Vehicle Loading Theory Test Guide
The vehicle loading section of the driving theory test contains questions about how to load your vehicle, towing trailers and caravans, and the use of roof racks etc. The questions in this section are all to do with the safety of yourself and other road users, minimising environmental impact and costs of fuel, as well as staying within the law.
Carrying loads safely
Before attempting to load your vehicles with people or goods, you should ensure that you know how to do so safely and the effects that carrying loads may have.
There may be a tendency to think that as long as you have space in your car, it is safe to fill it. However, this would be incorrect and unsafe as you’d be putting yourself at risk of overloading your car. Overloading can seriously affect the vehicle’s handling, especially the steering and braking and therefore makes it much harder to drive smoothly, and respond to road conditions and hazards in a safe and timely manner.
Once you have ensured that you have a suitable amount to load into your vehicle without overloading, you need to make sure that you load your vehicle carefully to avoid upsetting its stability. You can do this by:
- Distributing the weight evenly
- Making sure that the load is securely fastened, with rope, bungee cord or a seatbelt, so that it can’t move when you’re cornering or braking
- Ensuring that your load doesn’t obstruct your view when you’re driving, or stick out where it could be dangerous or obstructive to other road users.
Carrying a load may affect how your car handles, even if it’s not overloaded. For example, carrying goods on a roof rack will increase wind resistance which may make your vehicle less stable. If you are using a roof rack, you need to be aware of the fact that the load is exposed to the elements, and you may therefore need to protect it from rain, sleet or snow by covering it. Specially-designed roof boxes are available, which cut down the wind resistance and help to ensure that loads are kept secure and dry.
The effect of carrying goods on your car’s handling and suspension mean that, when you’re carrying or towing a heavy load, you may need to make adjustments to your vehicle, such as:
- Increasing the air pressure of your tires
- Adjusting the aim of your headlights.
Carrying passengers safely
Carrying goods can be tricky, but ensuring the safety of passengers is vital. All passengers MUST wear seat belts, provided they are fitted. This is the responsibility of you as the driver, regardless of the passenger’s age. If the passenger is under 14 years of age, they must wear a suitable restraint when travelling in your vehicle. The type of restraint varies with the age of the child and may be a baby carrier, child seat or booster seat (and can be front or rear facing) but it MUST be suitable for the child’s weight and size.
Carrying animals safely
Much like children, animals should be restrained to ensure that they don’t interfere with the driver or obstruct their view. This can be in special cage or behind a dog guard which may strap a dog in using a harness for added security. Smaller animals such as cats and rabbits should travel in cages, or in pet carriers which can be secured with a seat belt.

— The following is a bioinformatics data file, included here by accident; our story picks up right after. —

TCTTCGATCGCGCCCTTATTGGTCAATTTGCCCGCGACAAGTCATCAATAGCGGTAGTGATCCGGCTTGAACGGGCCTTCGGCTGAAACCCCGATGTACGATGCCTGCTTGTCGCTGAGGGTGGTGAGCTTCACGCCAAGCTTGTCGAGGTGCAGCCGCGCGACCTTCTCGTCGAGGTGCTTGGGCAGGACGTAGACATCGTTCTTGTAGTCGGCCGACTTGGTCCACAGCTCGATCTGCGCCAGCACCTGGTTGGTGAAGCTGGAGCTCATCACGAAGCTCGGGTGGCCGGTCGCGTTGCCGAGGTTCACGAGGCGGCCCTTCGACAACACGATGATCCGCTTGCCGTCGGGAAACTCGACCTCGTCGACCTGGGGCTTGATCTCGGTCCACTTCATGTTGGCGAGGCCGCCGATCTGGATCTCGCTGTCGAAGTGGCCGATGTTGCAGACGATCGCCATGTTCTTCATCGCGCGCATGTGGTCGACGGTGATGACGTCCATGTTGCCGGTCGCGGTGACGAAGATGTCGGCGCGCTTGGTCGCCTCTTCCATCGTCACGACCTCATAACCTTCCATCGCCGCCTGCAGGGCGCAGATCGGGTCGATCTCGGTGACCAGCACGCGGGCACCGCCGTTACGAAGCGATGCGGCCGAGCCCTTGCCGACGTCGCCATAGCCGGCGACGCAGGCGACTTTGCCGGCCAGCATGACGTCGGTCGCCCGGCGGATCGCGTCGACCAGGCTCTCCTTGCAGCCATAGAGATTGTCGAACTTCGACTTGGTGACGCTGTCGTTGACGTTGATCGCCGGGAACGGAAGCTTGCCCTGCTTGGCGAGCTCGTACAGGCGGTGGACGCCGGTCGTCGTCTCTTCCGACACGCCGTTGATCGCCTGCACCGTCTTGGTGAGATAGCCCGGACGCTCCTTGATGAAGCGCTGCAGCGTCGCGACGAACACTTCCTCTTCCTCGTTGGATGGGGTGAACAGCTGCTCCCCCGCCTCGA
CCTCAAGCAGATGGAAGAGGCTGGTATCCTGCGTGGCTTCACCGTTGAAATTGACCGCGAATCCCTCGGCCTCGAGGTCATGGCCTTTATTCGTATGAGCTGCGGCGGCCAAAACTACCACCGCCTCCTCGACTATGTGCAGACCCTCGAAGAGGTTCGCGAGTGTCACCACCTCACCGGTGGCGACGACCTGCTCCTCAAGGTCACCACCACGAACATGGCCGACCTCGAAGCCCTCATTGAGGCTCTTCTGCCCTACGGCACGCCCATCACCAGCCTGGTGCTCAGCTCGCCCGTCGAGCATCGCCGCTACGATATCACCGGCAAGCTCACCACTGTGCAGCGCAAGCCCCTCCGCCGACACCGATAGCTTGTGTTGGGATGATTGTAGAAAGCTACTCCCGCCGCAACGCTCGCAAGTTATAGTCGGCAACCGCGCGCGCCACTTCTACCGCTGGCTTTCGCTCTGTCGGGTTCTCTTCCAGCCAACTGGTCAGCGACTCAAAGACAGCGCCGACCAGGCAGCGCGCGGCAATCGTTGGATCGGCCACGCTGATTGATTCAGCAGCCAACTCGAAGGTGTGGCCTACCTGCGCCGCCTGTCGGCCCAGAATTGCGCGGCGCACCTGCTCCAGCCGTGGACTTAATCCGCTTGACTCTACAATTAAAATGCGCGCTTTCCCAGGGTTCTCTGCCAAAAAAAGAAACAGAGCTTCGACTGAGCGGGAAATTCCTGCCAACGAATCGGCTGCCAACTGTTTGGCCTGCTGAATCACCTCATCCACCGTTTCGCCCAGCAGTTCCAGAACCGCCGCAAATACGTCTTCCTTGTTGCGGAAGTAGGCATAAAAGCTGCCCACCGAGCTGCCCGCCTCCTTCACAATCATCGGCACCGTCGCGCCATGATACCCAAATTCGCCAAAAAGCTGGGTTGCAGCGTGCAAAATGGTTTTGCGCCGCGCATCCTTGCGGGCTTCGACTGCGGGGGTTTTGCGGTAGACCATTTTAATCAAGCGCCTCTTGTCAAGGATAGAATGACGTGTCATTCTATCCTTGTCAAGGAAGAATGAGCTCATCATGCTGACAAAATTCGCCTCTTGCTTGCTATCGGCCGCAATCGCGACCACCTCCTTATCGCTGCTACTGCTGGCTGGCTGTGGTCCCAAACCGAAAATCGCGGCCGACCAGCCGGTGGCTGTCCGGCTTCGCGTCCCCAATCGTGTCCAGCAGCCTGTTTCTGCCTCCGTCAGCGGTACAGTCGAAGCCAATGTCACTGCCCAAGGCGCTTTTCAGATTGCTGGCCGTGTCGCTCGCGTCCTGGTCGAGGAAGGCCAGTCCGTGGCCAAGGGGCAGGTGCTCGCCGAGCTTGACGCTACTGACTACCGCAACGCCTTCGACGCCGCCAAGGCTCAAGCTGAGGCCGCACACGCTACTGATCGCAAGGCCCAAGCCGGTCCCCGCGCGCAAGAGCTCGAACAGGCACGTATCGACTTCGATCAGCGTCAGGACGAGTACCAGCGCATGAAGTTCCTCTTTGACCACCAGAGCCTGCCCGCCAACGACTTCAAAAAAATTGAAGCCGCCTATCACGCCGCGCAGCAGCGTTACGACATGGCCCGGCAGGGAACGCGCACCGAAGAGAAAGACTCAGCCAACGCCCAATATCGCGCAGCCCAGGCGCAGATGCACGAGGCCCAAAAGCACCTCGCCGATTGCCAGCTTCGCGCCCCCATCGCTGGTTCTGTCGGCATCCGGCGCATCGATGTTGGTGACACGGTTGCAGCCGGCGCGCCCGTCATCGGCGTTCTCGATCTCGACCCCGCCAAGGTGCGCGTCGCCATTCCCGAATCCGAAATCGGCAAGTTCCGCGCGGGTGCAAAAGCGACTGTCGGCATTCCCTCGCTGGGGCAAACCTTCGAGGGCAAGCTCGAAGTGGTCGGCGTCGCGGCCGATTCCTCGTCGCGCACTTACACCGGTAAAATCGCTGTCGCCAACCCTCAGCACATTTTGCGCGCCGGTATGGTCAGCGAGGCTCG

Whether traveling with pets or children, it is important to remain calm and focused in the face of barking, squabbling or crying. ALWAYS keep your focus on the road.
How to tow safely
Towing trailers or caravans is something that can be a daunting prospect and require a little planning. You should have a stabiliser fitted to your tow bar if you’re preparing to tow a caravan. This will help the handling of your vehicle, particularly if you’re driving in high side-winds. You should also be aware of the maximum amount that your vehicle can safely tow.
The maximum weight that can be put on your vehicle’s tow bar (also called the ‘noseweight’) can normally be found in your vehicle handbook.
Some caravans and trailers are fitted with a braking system. If yours is in this category, it must be fitted with a device which automatically stops the trailer in the event of a separation of the main coupling. A breakaway cable is the normal way to achieve this. It is attached to the parking-brake mechanism, which applies the brakes if the trailer becomes detached from the towing vehicle.
You must keep a keen eye on your trailer or caravan, trying to spot and avert a problem before it becomes too severe. Your trailer swerving or snaking as you’re driving along can be one of the signs that your load could become detached. If you notice this happening, you must ease off of the accelerator and reduce your speed gradually in order to regain control.
Because of the loss of stability at higher speeds, limits are lower when you are towing trailers and caravans.
When travelling on a dual carriageway or motorway, the maximum speed limit is 60 mph (96 km/h). You should also be aware that a vehicle towing a trailer on a motorway that has more than two lanes MUST NOT be driven in the right-hand lane unless directed to by police or road traffic agencies.
When travelling on a single carriageway. the maximum speed limit is 50 mph (80 km/h).
Effects of vehicle loading on fuel consumption
It is important to note that the extra weight you’re carrying will increase your vehicle’s fuel consumption. This will increase even more if you’re carrying a load on a roof rack due to the increased wind resistance and drag this creates.
This is why it’s a good idea to remove your roof rack or box from the vehicle when you’ve finished using it. Having one attached to your vehicle will increase the fuel consumption because of the drag it creates, even if it’s empty.
Regardless of what you’re carrying or loading in your vehicle, remember to be well-prepared, give yourself lots of time for your journey and remain calm. Doing so helps ensure the safety of all road users.